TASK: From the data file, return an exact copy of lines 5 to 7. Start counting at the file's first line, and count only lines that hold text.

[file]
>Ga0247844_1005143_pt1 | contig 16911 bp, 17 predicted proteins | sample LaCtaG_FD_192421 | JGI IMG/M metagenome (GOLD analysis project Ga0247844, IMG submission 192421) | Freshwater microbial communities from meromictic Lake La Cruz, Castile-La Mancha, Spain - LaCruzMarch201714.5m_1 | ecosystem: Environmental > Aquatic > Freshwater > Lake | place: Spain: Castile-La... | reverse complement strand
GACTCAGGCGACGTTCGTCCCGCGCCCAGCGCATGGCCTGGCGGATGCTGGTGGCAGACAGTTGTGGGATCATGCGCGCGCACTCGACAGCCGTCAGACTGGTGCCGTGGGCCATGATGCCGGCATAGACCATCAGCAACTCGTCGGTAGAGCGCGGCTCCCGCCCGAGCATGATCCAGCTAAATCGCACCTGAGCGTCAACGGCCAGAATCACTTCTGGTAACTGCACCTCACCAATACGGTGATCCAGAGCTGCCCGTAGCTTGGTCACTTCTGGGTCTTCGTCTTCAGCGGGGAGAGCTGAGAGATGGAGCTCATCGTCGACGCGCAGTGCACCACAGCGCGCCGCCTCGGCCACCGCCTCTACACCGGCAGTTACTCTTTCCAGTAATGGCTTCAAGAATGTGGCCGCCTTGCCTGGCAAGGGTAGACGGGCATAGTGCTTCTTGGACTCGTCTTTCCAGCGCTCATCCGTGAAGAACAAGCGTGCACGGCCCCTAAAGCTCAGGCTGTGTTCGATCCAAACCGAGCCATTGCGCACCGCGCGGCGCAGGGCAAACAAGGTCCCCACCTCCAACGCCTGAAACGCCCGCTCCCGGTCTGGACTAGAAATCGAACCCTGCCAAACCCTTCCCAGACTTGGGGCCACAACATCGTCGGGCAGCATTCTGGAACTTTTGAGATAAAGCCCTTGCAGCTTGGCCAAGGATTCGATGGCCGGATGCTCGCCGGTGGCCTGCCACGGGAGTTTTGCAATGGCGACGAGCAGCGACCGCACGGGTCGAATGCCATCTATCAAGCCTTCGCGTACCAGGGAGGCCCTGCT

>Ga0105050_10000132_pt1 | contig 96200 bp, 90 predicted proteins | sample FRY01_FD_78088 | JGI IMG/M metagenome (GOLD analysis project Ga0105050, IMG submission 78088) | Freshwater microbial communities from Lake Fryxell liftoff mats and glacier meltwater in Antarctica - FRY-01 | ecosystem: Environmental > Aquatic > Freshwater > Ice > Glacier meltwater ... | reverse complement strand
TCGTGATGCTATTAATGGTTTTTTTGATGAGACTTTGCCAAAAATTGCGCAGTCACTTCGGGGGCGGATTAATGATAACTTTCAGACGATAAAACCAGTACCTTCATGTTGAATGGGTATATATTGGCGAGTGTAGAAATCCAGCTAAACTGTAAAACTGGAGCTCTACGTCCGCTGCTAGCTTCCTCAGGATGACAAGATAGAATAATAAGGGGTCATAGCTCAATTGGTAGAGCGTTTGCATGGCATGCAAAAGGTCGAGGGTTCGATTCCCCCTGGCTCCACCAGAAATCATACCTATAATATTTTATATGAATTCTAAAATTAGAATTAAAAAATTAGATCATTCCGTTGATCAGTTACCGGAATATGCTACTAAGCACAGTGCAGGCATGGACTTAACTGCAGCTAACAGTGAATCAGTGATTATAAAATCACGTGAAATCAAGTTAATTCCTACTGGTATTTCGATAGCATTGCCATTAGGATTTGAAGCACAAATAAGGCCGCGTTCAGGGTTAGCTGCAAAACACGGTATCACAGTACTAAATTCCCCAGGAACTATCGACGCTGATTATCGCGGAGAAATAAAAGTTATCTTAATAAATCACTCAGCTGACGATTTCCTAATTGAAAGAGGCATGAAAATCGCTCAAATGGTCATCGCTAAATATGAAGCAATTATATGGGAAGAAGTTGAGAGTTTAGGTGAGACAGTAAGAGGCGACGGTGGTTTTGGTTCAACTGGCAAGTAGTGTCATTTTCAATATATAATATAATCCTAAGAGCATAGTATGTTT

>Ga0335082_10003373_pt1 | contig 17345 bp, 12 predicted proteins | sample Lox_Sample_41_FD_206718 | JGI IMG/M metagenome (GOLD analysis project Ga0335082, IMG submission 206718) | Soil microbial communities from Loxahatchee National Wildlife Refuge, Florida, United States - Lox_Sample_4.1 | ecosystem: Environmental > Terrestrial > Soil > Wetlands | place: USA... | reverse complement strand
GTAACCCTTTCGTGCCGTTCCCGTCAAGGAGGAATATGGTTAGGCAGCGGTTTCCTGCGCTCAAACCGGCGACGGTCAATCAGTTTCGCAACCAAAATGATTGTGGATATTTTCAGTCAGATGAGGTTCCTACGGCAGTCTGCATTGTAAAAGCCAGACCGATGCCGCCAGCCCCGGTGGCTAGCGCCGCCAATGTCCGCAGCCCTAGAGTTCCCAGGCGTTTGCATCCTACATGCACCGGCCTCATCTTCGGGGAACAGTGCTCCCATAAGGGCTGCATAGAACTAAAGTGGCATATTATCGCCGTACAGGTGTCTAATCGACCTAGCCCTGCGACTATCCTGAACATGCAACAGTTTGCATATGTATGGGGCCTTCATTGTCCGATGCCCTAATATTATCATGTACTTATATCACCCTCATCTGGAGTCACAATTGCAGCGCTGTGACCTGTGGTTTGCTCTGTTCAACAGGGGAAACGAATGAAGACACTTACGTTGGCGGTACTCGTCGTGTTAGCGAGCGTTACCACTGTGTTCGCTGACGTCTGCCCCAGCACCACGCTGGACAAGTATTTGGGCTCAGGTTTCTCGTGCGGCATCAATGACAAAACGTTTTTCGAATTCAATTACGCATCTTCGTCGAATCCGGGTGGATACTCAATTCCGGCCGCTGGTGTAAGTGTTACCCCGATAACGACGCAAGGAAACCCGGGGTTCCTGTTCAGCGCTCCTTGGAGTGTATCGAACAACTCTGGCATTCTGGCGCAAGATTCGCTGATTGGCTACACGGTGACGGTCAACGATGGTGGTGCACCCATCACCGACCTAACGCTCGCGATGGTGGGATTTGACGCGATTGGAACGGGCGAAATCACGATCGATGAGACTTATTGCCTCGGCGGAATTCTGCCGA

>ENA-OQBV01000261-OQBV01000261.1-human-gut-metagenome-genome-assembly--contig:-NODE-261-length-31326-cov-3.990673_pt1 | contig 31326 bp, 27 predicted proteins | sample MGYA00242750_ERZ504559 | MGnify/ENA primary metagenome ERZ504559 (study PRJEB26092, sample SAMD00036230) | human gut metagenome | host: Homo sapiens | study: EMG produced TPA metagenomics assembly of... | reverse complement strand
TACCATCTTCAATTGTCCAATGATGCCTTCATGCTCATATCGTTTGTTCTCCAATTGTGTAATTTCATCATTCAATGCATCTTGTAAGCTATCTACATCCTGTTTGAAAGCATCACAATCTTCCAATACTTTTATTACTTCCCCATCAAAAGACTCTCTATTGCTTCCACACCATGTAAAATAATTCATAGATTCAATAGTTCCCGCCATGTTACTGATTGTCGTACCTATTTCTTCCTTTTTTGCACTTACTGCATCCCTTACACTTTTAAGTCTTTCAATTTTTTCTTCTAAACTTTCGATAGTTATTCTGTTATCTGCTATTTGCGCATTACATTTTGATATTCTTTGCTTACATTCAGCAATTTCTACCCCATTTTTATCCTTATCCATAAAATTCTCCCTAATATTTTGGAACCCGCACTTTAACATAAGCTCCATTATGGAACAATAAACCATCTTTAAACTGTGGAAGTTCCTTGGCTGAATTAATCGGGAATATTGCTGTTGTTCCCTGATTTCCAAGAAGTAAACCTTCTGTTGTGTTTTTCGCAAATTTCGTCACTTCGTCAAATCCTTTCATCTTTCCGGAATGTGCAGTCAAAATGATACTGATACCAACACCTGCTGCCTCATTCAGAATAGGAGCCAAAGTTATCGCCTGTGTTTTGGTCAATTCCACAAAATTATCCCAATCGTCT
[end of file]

>Ga0335082_10003373_pt1 | contig 17345 bp, 12 predicted proteins | sample Lox_Sample_41_FD_206718 | JGI IMG/M metagenome (GOLD analysis project Ga0335082, IMG submission 206718) | Soil microbial communities from Loxahatchee National Wildlife Refuge, Florida, United States - Lox_Sample_4.1 | ecosystem: Environmental > Terrestrial > Soil > Wetlands | place: USA... | reverse complement strand
GTAACCCTTTCGTGCCGTTCCCGTCAAGGAGGAATATGGTTAGGCAGCGGTTTCCTGCGCTCAAACCGGCGACGGTCAATCAGTTTCGCAACCAAAATGATTGTGGATATTTTCAGTCAGATGAGGTTCCTACGGCAGTCTGCATTGTAAAAGCCAGACCGATGCCGCCAGCCCCGGTGGCTAGCGCCGCCAATGTCCGCAGCCCTAGAGTTCCCAGGCGTTTGCATCCTACATGCACCGGCCTCATCTTCGGGGAACAGTGCTCCCATAAGGGCTGCATAGAACTAAAGTGGCATATTATCGCCGTACAGGTGTCTAATCGACCTAGCCCTGCGACTATCCTGAACATGCAACAGTTTGCATATGTATGGGGCCTTCATTGTCCGATGCCCTAATATTATCATGTACTTATATCACCCTCATCTGGAGTCACAATTGCAGCGCTGTGACCTGTGGTTTGCTCTGTTCAACAGGGGAAACGAATGAAGACACTTACGTTGGCGGTACTCGTCGTGTTAGCGAGCGTTACCACTGTGTTCGCTGACGTCTGCCCCAGCACCACGCTGGACAAGTATTTGGGCTCAGGTTTCTCGTGCGGCATCAATGACAAAACGTTTTTCGAATTCAATTACGCATCTTCGTCGAATCCGGGTGGATACTCAATTCCGGCCGCTGGTGTAAGTGTTACCCCGATAACGACGCAAGGAAACCCGGGGTTCCTGTTCAGCGCTCCTTGGAGTGTATCGAACAACTCTGGCATTCTGGCGCAAGATTCGCTGATTGGCTACACGGTGACGGTCAACGATGGTGGTGCACCCATCACCGACCTAACGCTCGCGATGGTGGGATTTGACGCGATTGGAACGGGCGAAATCACGATCGATGAGACTTATTGCCTCGGCGGAATTCTGCCGA

>ENA-OQBV01000261-OQBV01000261.1-human-gut-metagenome-genome-assembly--contig:-NODE-261-length-31326-cov-3.990673_pt1 | contig 31326 bp, 27 predicted proteins | sample MGYA00242750_ERZ504559 | MGnify/ENA primary metagenome ERZ504559 (study PRJEB26092, sample SAMD00036230) | human gut metagenome | host: Homo sapiens | study: EMG produced TPA metagenomics assembly of... | reverse complement strand